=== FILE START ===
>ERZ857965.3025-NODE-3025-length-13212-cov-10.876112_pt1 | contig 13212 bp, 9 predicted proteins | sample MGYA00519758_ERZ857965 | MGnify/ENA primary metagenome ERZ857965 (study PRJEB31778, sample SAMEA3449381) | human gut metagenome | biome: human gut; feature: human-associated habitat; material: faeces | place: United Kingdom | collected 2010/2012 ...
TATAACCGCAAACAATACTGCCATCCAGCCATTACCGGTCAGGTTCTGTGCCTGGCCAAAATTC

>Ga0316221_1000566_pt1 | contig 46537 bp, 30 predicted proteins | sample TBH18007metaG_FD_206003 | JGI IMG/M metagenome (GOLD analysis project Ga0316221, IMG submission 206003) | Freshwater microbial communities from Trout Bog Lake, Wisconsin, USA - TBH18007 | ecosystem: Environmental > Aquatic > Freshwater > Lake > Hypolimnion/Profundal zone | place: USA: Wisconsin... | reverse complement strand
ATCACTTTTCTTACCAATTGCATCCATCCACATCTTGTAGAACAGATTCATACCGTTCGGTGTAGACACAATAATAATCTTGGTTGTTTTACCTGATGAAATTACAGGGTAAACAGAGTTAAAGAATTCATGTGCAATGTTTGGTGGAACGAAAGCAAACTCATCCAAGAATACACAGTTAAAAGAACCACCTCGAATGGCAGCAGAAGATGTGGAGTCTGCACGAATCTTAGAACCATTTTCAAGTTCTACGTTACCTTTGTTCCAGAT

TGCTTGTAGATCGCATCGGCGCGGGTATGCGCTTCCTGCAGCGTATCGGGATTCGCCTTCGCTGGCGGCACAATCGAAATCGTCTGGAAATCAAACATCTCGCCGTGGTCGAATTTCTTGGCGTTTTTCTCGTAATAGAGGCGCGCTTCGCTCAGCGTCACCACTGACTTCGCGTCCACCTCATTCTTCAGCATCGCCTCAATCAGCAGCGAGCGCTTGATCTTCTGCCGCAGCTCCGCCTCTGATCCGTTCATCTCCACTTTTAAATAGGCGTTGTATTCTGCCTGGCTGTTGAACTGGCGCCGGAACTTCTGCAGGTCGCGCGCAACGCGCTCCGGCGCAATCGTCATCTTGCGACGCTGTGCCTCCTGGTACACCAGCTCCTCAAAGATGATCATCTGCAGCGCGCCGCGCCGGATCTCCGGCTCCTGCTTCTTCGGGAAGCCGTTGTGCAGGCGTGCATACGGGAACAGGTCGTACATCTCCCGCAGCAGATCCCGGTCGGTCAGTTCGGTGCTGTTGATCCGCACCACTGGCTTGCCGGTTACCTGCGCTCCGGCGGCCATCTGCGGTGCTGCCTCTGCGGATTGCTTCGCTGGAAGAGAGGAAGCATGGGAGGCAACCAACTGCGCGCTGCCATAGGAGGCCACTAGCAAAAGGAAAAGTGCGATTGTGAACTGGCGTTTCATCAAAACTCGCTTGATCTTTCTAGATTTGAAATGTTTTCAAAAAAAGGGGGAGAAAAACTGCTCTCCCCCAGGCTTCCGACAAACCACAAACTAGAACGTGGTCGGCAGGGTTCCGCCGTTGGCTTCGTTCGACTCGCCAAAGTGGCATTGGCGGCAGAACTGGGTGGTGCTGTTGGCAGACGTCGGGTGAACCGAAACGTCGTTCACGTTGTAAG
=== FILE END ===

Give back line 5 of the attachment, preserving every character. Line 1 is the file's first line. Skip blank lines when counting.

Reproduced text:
TGCTTGTAGATCGCATCGGCGCGGGTATGCGCTTCCTGCAGCGTATCGGGATTCGCCTTCGCTGGCGGCACAATCGAAATCGTCTGGAAATCAAACATCTCGCCGTGGTCGAATTTCTTGGCGTTTTTCTCGTAATAGAGGCGCGCTTCGCTCAGCGTCACCACTGACTTCGCGTCCACCTCATTCTTCAGCATCGCCTCAATCAGCAGCGAGCGCTTGATCTTCTGCCGCAGCTCCGCCTCTGATCCGTTCATCTCCACTTTTAAATAGGCGTTGTATTCTGCCTGGCTGTTGAACTGGCGCCGGAACTTCTGCAGGTCGCGCGCAACGCGCTCCGGCGCAATCGTCATCTTGCGACGCTGTGCCTCCTGGTACACCAGCTCCTCAAAGATGATCATCTGCAGCGCGCCGCGCCGGATCTCCGGCTCCTGCTTCTTCGGGAAGCCGTTGTGCAGGCGTGCATACGGGAACAGGTCGTACATCTCCCGCAGCAGATCCCGGTCGGTCAGTTCGGTGCTGTTGATCCGCACCACTGGCTTGCCGGTTACCTGCGCTCCGGCGGCCATCTGCGGTGCTGCCTCTGCGGATTGCTTCGCTGGAAGAGAGGAAGCATGGGAGGCAACCAACTGCGCGCTGCCATAGGAGGCCACTAGCAAAAGGAAAAGTGCGATTGTGAACTGGCGTTTCATCAAAACTCGCTTGATCTTTCTAGATTTGAAATGTTTTCAAAAAAAGGGGGAGAAAAACTGCTCTCCCCCAGGCTTCCGACAAACCACAAACTAGAACGTGGTCGGCAGGGTTCCGCCGTTGGCTTCGTTCGACTCGCCAAAGTGGCATTGGCGGCAGAACTGGGTGGTGCTGTTGGCAGACGTCGGGTGAACCGAAACGTCGTTCACGTTGTAAG